Above all, so-called educated people have lost the confidence to make value judgements. No-one dares say "This music is better" or "This music is truly great". Everything is now a matter of taste. So, of course, the things that matter most are eventually replaced with the things that are easiest to understand......

Train journey listening

You're right - people struggle with short attention spans. A school teacher told me recently that he now has to split lessons up into multiple sections because, unlike 20 years ago, his pupils have difficulty concentrating for a full 40 minute period. But I'm not sure there's much wrong with listening to music on a train. I have listened to opera many times on long, intercity journeys. Good, closed-back headphones from the likes of Bowers & Wilkins do help.

In was Adorno’s contention,

In was Adorno’s contention, in theRegression of Listening” , that that actual act of listening must be “total”. That is listening must involve the suppression of all physical, mental and spiritual (if you can call it that) activity,  other than the act of listening to that particular piece of music. If you are on a train I would suggest (at the risk of sounding contentious) that  cannot be achieve. In a train you might be listening to the music, but you will also be waiting for your train stop,  or looking out the window or trying to avoid be squashed by the person\person sitting next to your, that is your focus is on other things beside the music.

Best time ever?..Perhaps, just a solitary time to listen to...

To this intriguing subject and particularly to the introductory statement by Alex, I may respond later in detail. For the time being, I can say that Jane's quite eloquent posts cover what I could have said, to a considerable extent, as well as those by Amfortas.

Particularly, the last one by Amfortas is, I could say, absolutely right. Listening at least to Classical Music means full attention, concentration and focus to the work in question. To me and most of my friends, listening is a recreation of the concert hall experience: a proper big enough listening room, absolute silence, the best possible and most appropriate seating in the listening room, volume of listening to the most realistic level of the hi-fi equipment and a specific program relevant to a certain subject. I follow this ritual always but I have to admit that, although in the past it was an experience to share it with a greater circle of people (friends, associates, colleagues, relatives etc.), gradually, the last two decades or so, it has become a very solitary experience mostly due to the way of life we find ourselves obliged to lead, the decline in actual production of unique quality events and recordings as well as a proliferation of excellent soloists/performers who never manage to become truly great artists of a sustainable status of brilliance (I'm referring mostly to the last two decades).

I guess Classical Music might avoid the fate of becoming a Museum object, but it seems to suffer a transformation to something alien to what it used to be: It is becoming (almost to a level of mutation) a music for all purposes and for any use, at any time and at any compromising cost.

Finally, as a response to the "best time in history...", I have to remind dear Alex that the best way to listen to Classical Music is the Live concerts where there is the real and only interaction between the performer and the listener and, equally important, the interaction of the audience in sharing the unique moments of the one specific concert. This cannot be possibly replaced with all the services, devices and gadgets are available (and not everywhere) now.On the contrary, they undermine the significance and particularly the need of attending Live concerts of a unique character and uncopromised quality.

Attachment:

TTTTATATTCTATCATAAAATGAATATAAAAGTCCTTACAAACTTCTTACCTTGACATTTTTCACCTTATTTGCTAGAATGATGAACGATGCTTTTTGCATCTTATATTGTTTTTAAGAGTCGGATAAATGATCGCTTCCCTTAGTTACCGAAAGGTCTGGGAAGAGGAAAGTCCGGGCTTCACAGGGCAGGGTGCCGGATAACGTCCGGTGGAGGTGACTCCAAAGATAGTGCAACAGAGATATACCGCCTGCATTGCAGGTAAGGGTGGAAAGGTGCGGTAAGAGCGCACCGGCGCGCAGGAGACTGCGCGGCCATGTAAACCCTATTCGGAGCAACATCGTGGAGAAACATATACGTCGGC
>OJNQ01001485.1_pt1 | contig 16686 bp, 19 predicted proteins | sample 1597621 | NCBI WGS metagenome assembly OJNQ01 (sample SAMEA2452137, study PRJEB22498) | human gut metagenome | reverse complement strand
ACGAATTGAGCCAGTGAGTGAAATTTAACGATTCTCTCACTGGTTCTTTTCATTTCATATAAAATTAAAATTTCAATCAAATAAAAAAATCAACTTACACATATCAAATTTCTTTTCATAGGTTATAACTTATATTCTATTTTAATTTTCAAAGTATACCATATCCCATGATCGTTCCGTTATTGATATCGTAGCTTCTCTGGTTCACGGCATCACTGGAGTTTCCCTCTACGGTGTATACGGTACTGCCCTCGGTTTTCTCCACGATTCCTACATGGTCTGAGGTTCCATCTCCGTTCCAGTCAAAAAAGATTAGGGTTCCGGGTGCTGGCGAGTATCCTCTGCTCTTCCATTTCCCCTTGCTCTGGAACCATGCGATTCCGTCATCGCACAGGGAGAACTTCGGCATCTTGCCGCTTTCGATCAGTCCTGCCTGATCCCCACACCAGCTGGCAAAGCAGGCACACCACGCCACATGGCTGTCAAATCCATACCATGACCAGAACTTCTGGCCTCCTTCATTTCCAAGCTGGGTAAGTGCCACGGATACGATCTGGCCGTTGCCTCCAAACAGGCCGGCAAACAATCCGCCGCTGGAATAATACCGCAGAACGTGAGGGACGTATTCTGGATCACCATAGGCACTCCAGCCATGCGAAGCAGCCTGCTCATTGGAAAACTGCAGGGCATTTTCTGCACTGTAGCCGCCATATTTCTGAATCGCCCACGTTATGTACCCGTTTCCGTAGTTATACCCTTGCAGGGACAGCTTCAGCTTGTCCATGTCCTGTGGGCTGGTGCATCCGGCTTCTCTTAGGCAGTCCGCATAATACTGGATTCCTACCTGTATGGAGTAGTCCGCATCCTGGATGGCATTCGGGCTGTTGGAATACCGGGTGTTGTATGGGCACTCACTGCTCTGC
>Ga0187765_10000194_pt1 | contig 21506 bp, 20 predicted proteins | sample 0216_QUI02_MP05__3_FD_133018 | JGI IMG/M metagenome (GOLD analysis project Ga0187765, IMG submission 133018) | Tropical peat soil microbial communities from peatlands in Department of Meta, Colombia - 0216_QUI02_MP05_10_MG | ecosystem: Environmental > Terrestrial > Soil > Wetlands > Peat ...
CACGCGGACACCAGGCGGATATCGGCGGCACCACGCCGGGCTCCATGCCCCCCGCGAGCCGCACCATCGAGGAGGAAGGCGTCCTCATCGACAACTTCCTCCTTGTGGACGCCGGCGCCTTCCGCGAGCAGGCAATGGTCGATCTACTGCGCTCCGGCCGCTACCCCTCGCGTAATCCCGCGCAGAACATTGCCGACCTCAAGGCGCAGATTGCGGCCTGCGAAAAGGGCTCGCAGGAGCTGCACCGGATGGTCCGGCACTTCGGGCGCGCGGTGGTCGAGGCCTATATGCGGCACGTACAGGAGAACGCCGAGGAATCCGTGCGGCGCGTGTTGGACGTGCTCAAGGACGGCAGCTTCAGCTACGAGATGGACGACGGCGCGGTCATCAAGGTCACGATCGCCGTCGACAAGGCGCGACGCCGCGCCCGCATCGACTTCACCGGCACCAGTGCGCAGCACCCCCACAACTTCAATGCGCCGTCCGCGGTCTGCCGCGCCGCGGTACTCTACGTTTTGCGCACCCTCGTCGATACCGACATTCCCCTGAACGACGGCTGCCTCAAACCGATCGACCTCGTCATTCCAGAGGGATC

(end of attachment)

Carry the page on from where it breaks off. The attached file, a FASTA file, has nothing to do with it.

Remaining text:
Parla

 

 

Best time to be alive.....?

parla wrote:

Finally, as a response to the "best time in history...", I have to remind dear Alex that the best way to listen to Classical Music is the Live concerts where there is the real and only interaction between the performer and the listener and, equally important, the interaction of the audience in sharing the unique moments of the one specific concert.

If you had been alive in 1785, and living in Vienna, you could have listened to Mozart play his own piano concertos..........

Seeing is believing

I believe Mozart was purported to had been piano playing with a look similar to Jane's avatar

I think you are being overtly

I think you are being overtly over-optimistic here Alex and, following Jane, there are plenty of reasons to be more skeptical.

 

What you describe is the general super-abundance of any sort of commodity that can be codified into 1 and 0 and then the easy accessibility of it all. What you describe  can be applied to all and everything: literature and poetry, painting, philosophy, pornography and any sort of personal tendency associated with it, etc, etc. All has been converted into entertainment commodities and all is readily accessible, for a fee or by illegal download, through the same devices.

 

So whatever your hobby or interest is you are right, it never has been more accessible.

 

But in the same way that it could be said that the superabundance of information is the worst enemy of… information, or the freedom for everyone to express their equally  respectable opinion hinders critical thought, so the ready accessibility at anytime and anywhere of just about any work ever composed by any composer doesn’t necessarily facilitates listening, but rather converts the singular action of listening into endless browsing.

Jane has pointed out to how the actual production/creation of the music (as opposed to its consumption) is not going through great times, mainly because there are hardly any social events anymore that require it. Composers are not required to fill the church calendar with original compositions, nor there is a strong bourgeoisie that promotes its creation as a class-distinction commodity. The State and Cultural Institutions have, to an extent, made up for this.